There have been, and will continue to be, campus discussions about stereotyping, image and social status. Delta Zeta national actions contradict the principles of respect for individuals and their differences that we hold dear. DePauw is home to six historically Black Greek-letter organizations, one Latina sorority, 11 NIC fraternities and seven NPC sororities, including the Delta chapter of Delta Zeta sorority. In DePauw’s 150-year partnership with national and international Greek organizations, we have found that fraternities and sororities, like other student organizations, have a positive impact on students’ satisfaction and persistence toward graduation. All recognized student organizations are expected to adhere to University policies and principles and respect individual differences. We continue to seek a resolution for our students that affirms the positive legacy of the Greek system at DePauw but holds Delta Zeta’s national officers accountable for their actions.
February 19, 2007
Letter from President Bottoms to Delta Zeta can be found at
February 19, 2007
Meeting Scheduled between Delta Zeta and DePauw Representatives
February 8, 2007
DePauw University administrators and faculty will talk with a representative from the national Delta Zeta office on Thursday, February 8. Cindy Menges, Executive Director of Delta Zeta Sorority will meet with Bob Hershberger, Associate Professor of Modern Languages; David Gellman, Associate Professor of History; Cindy Babington, Dean of Students; and Betsy Demmings, Executive Assistant to the President. The purpose of the meeting will be to discuss the University’s concerns regarding Delta Zeta Sorority’s recent actions as part of their chapter reorganization process. National representatives from the Sorority conducted a membership review that resulted in over two thirds of their current membership being placed on alumna status.
Representatives from the University plan to address the following issues at this meeting:
DePauw University administrators have significant concerns about the timing of the membership review and subsequent decision letters. Information received from a DePauw Delta Zeta indicates that the women were told the review team would be in place by October 1. However, the membership reviews did not begin until November. Letters informing the members of their status were received by the women one week prior to final exams.
No representatives from the national Sorority staff or their chapter adviser were present when the women received their letters. Following the membership review, no one from the national Sorority staff has been on campus to provide support and to respond to questions from those students placed on alumna status. Consultants are now on campus working with the remaining Delta Zeta actives.
The news release from Delta Zeta Sorority explaining the situation arrived on campus four days after the news was delivered to the women. Why was the news release delayed?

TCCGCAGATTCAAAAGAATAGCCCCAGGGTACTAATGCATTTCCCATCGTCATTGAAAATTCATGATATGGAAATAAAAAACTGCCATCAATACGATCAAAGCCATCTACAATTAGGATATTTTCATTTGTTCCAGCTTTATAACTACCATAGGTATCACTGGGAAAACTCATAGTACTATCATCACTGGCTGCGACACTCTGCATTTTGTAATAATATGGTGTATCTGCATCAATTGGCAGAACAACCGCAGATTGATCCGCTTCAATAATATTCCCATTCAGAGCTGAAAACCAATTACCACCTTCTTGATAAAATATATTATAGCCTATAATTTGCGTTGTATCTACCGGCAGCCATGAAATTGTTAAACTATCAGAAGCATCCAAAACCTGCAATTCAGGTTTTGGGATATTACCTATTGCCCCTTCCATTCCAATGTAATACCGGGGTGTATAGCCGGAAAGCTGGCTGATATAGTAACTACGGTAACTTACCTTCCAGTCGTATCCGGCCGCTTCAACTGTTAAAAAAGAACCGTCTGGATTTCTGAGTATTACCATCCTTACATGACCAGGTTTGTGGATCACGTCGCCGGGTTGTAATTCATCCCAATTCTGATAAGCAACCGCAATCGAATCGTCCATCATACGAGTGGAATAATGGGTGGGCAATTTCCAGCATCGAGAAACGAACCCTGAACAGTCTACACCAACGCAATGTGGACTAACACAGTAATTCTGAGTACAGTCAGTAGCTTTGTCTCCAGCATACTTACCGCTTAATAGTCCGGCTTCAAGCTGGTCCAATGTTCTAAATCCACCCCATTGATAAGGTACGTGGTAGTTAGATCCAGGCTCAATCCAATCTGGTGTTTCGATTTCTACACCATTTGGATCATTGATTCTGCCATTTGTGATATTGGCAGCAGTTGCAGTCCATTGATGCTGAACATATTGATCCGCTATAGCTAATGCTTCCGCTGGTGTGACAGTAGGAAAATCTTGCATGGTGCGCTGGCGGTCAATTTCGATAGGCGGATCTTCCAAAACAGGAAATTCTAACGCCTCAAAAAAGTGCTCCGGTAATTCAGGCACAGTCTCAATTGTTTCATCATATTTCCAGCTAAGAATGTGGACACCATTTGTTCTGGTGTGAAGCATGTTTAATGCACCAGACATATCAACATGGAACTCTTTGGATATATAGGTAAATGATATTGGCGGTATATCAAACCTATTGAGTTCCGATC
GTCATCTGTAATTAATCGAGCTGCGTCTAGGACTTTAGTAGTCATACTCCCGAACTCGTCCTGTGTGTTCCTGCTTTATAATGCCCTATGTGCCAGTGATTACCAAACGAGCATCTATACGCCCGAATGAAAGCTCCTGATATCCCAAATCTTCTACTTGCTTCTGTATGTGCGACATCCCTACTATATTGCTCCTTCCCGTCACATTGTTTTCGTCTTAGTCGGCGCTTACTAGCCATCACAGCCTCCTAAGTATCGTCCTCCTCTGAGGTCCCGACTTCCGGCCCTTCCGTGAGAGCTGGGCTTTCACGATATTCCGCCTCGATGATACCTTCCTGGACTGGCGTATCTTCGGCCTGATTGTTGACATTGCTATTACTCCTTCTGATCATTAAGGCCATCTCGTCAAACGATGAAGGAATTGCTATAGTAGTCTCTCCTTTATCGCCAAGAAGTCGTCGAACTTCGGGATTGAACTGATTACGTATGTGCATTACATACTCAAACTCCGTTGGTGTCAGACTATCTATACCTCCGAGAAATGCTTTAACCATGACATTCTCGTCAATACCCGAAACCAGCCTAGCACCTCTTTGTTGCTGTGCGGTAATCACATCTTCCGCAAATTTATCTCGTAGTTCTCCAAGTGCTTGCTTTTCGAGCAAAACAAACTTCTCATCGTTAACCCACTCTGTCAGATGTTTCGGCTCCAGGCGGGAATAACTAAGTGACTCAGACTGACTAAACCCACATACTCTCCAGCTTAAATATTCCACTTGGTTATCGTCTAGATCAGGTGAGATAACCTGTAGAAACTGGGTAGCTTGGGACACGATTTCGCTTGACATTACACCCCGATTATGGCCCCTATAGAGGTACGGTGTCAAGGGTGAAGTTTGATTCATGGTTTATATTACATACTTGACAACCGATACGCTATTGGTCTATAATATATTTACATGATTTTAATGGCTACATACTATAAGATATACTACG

At issue for many parents is the fact that Delta Zeta agreed to house their daughters for the academic year. Because of this process, members placed on alumna status had to relocate mid-year.
We also have questions on behalf of our students about what will happen if any of the members choose to reject alumna status. Will they be deactivated? And if so, on what grounds?
Community members expressed their concerns in a petition written by Dr. Hershberger and signed by 55 faculty members. The petition, which was delivered to President Bottoms in early January, indicates that the signers regard the conduct of the National Council of Delta Zeta Sorority on DePauw’s campus to be unethical and call upon the University to take action.
Questions or concerns should be directed to Cindy Babington, Dean of Students, at firstname.lastname@example.org or (765) 658-4270.
President Bottoms' letter to the campus community regarding Delta Zeta December 20, 2006
Dear Members of the DePauw Community,
I know that many of you are concerned about the recent actions of Delta Zeta sorority national representatives toward our students in Delta Chapter, a matter that I take very seriously. Over the past several weeks we have worked closely with members of the local Delta Zeta chapter and communicated with the national officers. As we move forward, the staff is examining what happened at Delta Zeta, how the membership review has affected the sorority's members and the campus at large, and advising me about potential responses.
I extend my sincere thanks to the faculty and staff members who reached out to the women of the local Delta Zeta chapter and assisted them with what has been a difficult transition. All of the students who left DZ have secured new housing, thanks to the diligence of the housing staff, and I'm happy to report that we were able to place many of the women together with their sorority friends.
To all, my best wishes for a safe and happy holiday season.
Robert G. Bottoms
PR majors take note:
This is becoming a textbook case of how NOT to manage your national publicity.